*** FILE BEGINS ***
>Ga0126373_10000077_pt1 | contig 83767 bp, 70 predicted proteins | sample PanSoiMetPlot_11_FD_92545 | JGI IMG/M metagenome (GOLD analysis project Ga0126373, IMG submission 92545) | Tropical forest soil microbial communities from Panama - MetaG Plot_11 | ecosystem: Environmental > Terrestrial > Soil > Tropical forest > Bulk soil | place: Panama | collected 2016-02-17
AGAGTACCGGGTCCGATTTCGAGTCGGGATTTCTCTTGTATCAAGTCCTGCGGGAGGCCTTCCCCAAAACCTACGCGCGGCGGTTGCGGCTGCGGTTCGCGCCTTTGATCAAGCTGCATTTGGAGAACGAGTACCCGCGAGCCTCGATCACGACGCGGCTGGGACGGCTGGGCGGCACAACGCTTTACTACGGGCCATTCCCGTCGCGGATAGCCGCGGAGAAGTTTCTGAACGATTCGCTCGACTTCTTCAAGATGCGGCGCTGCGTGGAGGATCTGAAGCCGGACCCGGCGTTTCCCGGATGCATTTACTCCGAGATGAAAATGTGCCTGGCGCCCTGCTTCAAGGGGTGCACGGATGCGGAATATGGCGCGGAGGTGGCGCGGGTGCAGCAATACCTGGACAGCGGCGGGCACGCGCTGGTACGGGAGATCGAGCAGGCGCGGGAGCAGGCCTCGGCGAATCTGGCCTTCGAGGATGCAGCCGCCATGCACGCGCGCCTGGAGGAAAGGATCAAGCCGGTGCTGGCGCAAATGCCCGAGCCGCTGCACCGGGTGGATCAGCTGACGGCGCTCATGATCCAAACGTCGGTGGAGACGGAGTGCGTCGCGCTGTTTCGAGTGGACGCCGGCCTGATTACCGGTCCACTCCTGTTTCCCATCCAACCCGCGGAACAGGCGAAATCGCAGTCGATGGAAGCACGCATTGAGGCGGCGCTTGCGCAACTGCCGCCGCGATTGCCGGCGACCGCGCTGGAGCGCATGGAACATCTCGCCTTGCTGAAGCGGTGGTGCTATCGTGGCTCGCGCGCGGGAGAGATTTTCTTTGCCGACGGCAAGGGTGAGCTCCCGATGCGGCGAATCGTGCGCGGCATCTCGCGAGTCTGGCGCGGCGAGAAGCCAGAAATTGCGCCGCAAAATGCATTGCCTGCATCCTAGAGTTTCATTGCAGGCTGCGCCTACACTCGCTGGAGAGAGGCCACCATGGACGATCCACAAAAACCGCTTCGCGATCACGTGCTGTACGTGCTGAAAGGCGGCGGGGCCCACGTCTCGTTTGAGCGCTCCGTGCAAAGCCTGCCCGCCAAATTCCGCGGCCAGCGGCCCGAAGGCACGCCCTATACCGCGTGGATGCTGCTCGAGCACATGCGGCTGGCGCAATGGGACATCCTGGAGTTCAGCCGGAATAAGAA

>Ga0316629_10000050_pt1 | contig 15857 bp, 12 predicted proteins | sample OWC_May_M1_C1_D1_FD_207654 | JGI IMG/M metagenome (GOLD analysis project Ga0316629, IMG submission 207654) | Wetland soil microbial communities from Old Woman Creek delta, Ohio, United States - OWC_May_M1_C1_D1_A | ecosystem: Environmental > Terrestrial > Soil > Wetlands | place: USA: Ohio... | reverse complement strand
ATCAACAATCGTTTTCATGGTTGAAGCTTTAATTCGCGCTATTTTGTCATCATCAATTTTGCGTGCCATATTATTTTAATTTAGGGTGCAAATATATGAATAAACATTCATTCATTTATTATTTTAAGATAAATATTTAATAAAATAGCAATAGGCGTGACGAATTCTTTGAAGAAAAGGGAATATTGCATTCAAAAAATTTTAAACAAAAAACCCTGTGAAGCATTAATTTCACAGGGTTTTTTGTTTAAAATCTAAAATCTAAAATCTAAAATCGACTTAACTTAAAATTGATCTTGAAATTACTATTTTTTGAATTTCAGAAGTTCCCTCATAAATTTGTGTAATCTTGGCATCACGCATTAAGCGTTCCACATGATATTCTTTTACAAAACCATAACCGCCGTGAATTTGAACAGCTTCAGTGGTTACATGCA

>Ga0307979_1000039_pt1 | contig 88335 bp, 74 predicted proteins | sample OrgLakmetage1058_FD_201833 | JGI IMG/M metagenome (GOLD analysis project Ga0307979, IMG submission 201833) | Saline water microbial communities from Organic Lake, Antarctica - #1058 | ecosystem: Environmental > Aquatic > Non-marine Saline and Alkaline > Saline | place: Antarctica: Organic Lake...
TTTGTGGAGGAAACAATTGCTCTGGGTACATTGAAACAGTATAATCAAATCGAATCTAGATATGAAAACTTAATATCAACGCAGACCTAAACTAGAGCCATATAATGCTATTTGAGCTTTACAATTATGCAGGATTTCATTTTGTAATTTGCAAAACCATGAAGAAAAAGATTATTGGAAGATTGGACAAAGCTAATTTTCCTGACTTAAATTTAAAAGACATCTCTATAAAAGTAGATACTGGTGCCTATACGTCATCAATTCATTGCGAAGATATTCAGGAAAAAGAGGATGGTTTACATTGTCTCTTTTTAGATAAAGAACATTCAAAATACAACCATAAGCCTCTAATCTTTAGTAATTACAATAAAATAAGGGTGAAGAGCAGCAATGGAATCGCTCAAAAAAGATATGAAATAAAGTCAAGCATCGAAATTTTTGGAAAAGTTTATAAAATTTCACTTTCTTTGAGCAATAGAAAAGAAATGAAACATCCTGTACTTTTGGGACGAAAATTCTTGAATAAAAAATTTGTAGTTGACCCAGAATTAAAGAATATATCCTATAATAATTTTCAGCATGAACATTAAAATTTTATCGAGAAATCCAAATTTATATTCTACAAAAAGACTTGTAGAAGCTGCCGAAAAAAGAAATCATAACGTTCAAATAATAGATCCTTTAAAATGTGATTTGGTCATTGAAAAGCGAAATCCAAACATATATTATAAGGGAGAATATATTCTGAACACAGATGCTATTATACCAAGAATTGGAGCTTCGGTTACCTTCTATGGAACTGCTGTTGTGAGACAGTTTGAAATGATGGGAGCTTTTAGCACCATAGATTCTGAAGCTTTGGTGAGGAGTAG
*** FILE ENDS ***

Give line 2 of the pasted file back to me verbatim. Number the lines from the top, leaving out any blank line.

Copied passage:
AGAGTACCGGGTCCGATTTCGAGTCGGGATTTCTCTTGTATCAAGTCCTGCGGGAGGCCTTCCCCAAAACCTACGCGCGGCGGTTGCGGCTGCGGTTCGCGCCTTTGATCAAGCTGCATTTGGAGAACGAGTACCCGCGAGCCTCGATCACGACGCGGCTGGGACGGCTGGGCGGCACAACGCTTTACTACGGGCCATTCCCGTCGCGGATAGCCGCGGAGAAGTTTCTGAACGATTCGCTCGACTTCTTCAAGATGCGGCGCTGCGTGGAGGATCTGAAGCCGGACCCGGCGTTTCCCGGATGCATTTACTCCGAGATGAAAATGTGCCTGGCGCCCTGCTTCAAGGGGTGCACGGATGCGGAATATGGCGCGGAGGTGGCGCGGGTGCAGCAATACCTGGACAGCGGCGGGCACGCGCTGGTACGGGAGATCGAGCAGGCGCGGGAGCAGGCCTCGGCGAATCTGGCCTTCGAGGATGCAGCCGCCATGCACGCGCGCCTGGAGGAAAGGATCAAGCCGGTGCTGGCGCAAATGCCCGAGCCGCTGCACCGGGTGGATCAGCTGACGGCGCTCATGATCCAAACGTCGGTGGAGACGGAGTGCGTCGCGCTGTTTCGAGTGGACGCCGGCCTGATTACCGGTCCACTCCTGTTTCCCATCCAACCCGCGGAACAGGCGAAATCGCAGTCGATGGAAGCACGCATTGAGGCGGCGCTTGCGCAACTGCCGCCGCGATTGCCGGCGACCGCGCTGGAGCGCATGGAACATCTCGCCTTGCTGAAGCGGTGGTGCTATCGTGGCTCGCGCGCGGGAGAGATTTTCTTTGCCGACGGCAAGGGTGAGCTCCCGATGCGGCGAATCGTGCGCGGCATCTCGCGAGTCTGGCGCGGCGAGAAGCCAGAAATTGCGCCGCAAAATGCATTGCCTGCATCCTAGAGTTTCATTGCAGGCTGCGCCTACACTCGCTGGAGAGAGGCCACCATGGACGATCCACAAAAACCGCTTCGCGATCACGTGCTGTACGTGCTGAAAGGCGGCGGGGCCCACGTCTCGTTTGAGCGCTCCGTGCAAAGCCTGCCCGCCAAATTCCGCGGCCAGCGGCCCGAAGGCACGCCCTATACCGCGTGGATGCTGCTCGAGCACATGCGGCTGGCGCAATGGGACATCCTGGAGTTCAGCCGGAATAAGAA